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1.  Mouse mammary tumour‐like virus gene sequences and specific breast cancer morphology 
Journal of Clinical Pathology  2006;60(9):1071.
doi:10.1136/jcp.2006.044487
PMCID: PMC1972429  PMID: 17158634
mouse mammary tumour virus; breast cancer; histology
2.  Epstein-Barr Virus, Human Papillomavirus and Mouse Mammary Tumour Virus as Multiple Viruses in Breast Cancer 
PLoS ONE  2012;7(11):e48788.
Background
The purpose of this investigation is to determine if Epstein Barr virus (EBV), high risk human papillomavirus (HPV), and mouse mammary tumour viruses (MMTV) co-exist in some breast cancers.
Materials and Methods
All the specimens were from women residing in Australia. For investigations based on standard PCR, we used fresh frozen DNA extracts from 50 unselected invasive breast cancers. For normal breast specimens, we used DNA extracts from epithelial cells from milk donated by 40 lactating women. For investigations based on in situ PCR we used 27 unselected archival formalin fixed breast cancer specimens and 18 unselected archival formalin fixed normal breast specimens from women who had breast reduction surgery. Thirteen of these fixed breast cancer specimens were ductal carcinoma in situ (dcis) and 14 were predominantly invasive ductal carcinomas (idc).
Results
EBV sequences were identified in 68%, high risk HPV sequences in 50%, and MMTV sequences in 78% of DNA extracted from 50 invasive breast cancer specimens. These same viruses were identified in selected normal and breast cancer specimens by in situ PCR. Sequences from more than one viral type were identified in 72% of the same breast cancer specimens. Normal controls showed these viruses were also present in epithelial cells in human milk – EBV (35%), HPV, 20%) and MMTV (32%) of 40 milk samples from normal lactating women, with multiple viruses being identified in 13% of the same milk samples.
Conclusions
We conclude that (i) EBV, HPV and MMTV gene sequences are present and co-exist in many human breast cancers, (ii) the presence of these viruses in breast cancer is associated with young age of diagnosis and possibly an increased grade of breast cancer.
doi:10.1371/journal.pone.0048788
PMCID: PMC3501510  PMID: 23183846
3.  High risk human papillomavirus and Epstein Barr virus in human breast milk 
BMC Research Notes  2012;5:477.
Background
Multiple viruses, including human immunodeficiency virus, Epstein Barr virus (EBV) and mouse mammary tumour virus have been identified in human milk. High risk human papillomavirus (HPV) sequences have been identified in breast cancer. The aim of this study is to determine if viral sequences are present in human milk from normal lactating women.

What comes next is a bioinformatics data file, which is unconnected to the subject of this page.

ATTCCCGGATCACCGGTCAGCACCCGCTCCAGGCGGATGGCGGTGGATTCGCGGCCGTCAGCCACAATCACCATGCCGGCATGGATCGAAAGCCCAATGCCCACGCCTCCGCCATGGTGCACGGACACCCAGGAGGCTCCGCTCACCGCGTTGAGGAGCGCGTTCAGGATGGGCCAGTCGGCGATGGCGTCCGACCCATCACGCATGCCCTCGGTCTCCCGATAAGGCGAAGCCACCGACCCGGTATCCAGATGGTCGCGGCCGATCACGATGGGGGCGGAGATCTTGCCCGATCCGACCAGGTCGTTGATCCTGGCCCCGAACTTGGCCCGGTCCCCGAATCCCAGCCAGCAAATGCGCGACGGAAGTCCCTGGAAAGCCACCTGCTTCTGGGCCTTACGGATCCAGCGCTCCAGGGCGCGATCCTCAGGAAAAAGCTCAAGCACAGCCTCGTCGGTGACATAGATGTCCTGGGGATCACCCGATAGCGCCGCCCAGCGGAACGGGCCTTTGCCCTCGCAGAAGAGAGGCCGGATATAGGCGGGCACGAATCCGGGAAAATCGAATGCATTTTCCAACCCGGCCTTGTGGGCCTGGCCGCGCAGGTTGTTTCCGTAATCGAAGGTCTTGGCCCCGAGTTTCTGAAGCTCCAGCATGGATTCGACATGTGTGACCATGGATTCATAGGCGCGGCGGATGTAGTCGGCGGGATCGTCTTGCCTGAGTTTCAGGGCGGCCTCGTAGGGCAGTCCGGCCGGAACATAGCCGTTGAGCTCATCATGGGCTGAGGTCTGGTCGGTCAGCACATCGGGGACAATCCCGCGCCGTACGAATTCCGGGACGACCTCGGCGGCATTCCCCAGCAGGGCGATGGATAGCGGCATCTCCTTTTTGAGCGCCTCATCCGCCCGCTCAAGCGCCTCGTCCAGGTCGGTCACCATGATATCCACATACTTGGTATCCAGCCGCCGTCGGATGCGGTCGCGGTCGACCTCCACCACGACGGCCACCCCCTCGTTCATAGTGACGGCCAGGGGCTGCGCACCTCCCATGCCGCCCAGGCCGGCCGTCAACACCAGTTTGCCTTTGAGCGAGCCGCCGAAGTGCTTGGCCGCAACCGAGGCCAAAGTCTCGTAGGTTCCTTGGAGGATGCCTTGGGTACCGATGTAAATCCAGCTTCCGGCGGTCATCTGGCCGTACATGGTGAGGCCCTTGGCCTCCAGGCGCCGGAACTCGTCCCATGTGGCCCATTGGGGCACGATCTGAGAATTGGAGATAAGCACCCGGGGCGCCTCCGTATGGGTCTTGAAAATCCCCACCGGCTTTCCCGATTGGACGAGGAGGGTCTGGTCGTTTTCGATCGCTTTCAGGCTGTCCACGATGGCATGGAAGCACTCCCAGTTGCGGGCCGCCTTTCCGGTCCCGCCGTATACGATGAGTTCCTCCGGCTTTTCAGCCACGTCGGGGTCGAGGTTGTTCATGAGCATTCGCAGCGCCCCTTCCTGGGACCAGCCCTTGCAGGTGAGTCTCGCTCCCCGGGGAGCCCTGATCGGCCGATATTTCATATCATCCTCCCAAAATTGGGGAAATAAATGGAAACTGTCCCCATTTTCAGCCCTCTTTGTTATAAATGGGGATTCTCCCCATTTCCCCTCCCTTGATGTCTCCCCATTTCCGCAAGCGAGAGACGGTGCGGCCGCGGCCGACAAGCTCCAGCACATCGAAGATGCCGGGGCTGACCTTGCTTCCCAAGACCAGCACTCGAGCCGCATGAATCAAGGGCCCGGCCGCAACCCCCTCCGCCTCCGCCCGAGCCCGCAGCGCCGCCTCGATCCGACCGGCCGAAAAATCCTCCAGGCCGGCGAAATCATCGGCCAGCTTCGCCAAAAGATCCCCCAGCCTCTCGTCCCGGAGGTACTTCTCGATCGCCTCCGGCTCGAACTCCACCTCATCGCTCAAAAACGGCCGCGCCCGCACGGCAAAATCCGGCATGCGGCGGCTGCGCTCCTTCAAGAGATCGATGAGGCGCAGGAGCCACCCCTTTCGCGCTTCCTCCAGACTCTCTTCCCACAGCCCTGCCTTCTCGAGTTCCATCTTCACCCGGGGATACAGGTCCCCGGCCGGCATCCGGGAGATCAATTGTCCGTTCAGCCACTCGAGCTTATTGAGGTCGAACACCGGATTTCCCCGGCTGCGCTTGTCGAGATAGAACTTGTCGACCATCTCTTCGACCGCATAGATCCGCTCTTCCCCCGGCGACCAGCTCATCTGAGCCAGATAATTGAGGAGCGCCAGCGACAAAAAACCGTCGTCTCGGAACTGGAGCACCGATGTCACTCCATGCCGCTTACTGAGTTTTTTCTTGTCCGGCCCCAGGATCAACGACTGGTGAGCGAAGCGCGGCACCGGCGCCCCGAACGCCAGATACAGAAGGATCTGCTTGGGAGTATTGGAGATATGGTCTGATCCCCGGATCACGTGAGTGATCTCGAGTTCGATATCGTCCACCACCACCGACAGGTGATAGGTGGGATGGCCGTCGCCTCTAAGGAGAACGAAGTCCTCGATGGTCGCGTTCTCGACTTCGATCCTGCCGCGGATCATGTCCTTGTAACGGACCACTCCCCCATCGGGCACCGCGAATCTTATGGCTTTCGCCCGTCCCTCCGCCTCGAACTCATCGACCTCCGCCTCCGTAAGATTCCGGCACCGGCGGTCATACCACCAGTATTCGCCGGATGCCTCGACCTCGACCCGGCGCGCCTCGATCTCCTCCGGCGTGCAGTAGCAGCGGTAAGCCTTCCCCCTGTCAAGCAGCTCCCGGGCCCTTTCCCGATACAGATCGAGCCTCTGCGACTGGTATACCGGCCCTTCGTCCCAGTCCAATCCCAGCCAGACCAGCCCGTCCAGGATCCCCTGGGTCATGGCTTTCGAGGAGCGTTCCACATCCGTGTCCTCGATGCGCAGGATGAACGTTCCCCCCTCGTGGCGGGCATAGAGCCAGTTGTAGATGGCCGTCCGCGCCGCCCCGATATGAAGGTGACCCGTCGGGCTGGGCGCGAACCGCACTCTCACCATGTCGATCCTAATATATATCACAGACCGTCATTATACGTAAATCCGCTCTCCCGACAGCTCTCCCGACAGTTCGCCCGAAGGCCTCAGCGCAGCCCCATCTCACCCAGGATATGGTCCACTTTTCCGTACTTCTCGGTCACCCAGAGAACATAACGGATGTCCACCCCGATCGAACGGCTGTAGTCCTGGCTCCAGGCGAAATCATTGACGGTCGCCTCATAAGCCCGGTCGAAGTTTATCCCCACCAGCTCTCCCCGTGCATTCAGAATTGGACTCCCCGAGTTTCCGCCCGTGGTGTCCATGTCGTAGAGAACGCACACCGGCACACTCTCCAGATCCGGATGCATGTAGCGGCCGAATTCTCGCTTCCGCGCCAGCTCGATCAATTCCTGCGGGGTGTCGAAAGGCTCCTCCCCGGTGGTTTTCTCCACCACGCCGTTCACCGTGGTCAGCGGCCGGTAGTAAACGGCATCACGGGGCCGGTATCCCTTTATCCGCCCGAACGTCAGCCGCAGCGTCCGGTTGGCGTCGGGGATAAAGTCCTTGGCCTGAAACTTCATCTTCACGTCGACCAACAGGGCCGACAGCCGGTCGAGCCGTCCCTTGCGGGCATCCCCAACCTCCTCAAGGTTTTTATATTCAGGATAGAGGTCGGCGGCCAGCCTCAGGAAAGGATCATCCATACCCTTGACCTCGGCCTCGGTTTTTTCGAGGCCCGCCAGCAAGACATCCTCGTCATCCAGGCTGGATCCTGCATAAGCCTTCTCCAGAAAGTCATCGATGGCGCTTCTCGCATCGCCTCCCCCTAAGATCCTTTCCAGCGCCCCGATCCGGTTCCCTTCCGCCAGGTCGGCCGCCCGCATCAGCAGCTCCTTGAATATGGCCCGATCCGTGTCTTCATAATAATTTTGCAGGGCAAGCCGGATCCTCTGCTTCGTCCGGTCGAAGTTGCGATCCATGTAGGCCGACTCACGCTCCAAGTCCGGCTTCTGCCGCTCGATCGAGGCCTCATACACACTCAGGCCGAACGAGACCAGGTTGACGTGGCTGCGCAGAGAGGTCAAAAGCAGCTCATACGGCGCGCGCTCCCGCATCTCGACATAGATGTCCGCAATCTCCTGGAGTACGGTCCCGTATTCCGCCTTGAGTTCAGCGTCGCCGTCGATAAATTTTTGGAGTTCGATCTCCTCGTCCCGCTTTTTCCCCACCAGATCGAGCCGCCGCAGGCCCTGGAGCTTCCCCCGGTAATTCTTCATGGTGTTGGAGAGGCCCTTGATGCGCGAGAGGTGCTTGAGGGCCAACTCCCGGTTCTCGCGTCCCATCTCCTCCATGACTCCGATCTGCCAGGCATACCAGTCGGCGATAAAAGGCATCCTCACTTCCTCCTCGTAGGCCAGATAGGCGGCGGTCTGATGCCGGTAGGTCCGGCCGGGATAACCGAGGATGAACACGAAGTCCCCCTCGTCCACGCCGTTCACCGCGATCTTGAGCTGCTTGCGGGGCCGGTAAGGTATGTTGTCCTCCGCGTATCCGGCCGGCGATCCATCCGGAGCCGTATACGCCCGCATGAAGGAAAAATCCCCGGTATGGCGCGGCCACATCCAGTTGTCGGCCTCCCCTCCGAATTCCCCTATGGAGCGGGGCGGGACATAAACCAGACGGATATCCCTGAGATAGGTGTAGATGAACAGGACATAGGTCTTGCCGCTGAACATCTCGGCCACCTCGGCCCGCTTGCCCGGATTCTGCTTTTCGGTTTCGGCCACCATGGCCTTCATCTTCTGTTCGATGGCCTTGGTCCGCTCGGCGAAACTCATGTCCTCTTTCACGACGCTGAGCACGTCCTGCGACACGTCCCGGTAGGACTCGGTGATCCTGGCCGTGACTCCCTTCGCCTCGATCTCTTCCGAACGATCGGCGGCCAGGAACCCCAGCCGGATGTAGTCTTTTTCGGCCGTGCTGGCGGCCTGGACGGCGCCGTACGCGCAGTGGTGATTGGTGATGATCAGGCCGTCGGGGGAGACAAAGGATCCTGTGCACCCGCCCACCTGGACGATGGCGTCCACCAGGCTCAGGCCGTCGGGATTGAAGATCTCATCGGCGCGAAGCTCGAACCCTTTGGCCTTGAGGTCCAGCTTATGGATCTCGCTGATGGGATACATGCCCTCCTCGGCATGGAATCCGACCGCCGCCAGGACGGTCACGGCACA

Findings
Standard (liquid) and in situ polymerase chain reaction (PCR) techniques were used to identify HPV and EBV in human milk samples from normal lactating Australian women who had no history of breast cancer.
High risk human papillomavirus was identified in milk samples of 6 of 40 (15%) from normal lactating women - sequencing on four samples showed three were HPV 16 and one was HPV 18. Epstein Barr virus was identified in fourteen samples (33%).
Conclusion
The presence of high risk HPV and EBV in human milk suggests the possibility of milk transmission of these viruses. However, given the rarity of viral associated malignancies in young people, it is possible but unlikely, that such transmission is associated with breast or other cancers.
doi:10.1186/1756-0500-5-477
PMCID: PMC3492016  PMID: 22937830
Human papillomavirus; Epstein barr virus; Human milk
4.  Breastfeeding, breast milk and viruses 
BMC Women's Health  2007;7:17.
Background
There is seemingly consistent and compelling evidence that there is no association between breastfeeding and breast cancer. An assumption follows that milk borne viruses cannot be associated with human breast cancer.
We challenge this evidence because past breastfeeding studies did not determine "exposure" of newborn infants to colostrum and breast milk.
Methods
We conducted a prospective review of 100 consecutive births of infants in the same centre to determine the proportion of newborn infants who were "exposed" to colostrum or breast milk, as distinct from being fully breast fed. We also report a review of the breastfeeding practices of mothers of over 87,000 newborn infants in the Australian State of New South Wales.
This study was approved by the Human Research Ethics Committee of the University of New South Wales (Sydney, Australia). Approval 05063, 29 September 2005.
Results
Virtually all (97 of 100) newborn infants in this centre were "exposed" to colostrum or breast milk whether or not they were fully breast fed. Between 82.2% to 98.7% of 87,000 newborn infants were "exposed" to colostrum or breast milk.
Conclusion
In some Western communities there is near universal exposure of new born infants to colostrum and breast milk. Accordingly it is possible for the transmission of human milk borne viruses. This is contrary to the widespread assumption that human milk borne viruses cannot be associated with breast cancer.
doi:10.1186/1472-6874-7-17
PMCID: PMC2148035  PMID: 17919341

Results 1-4 (4)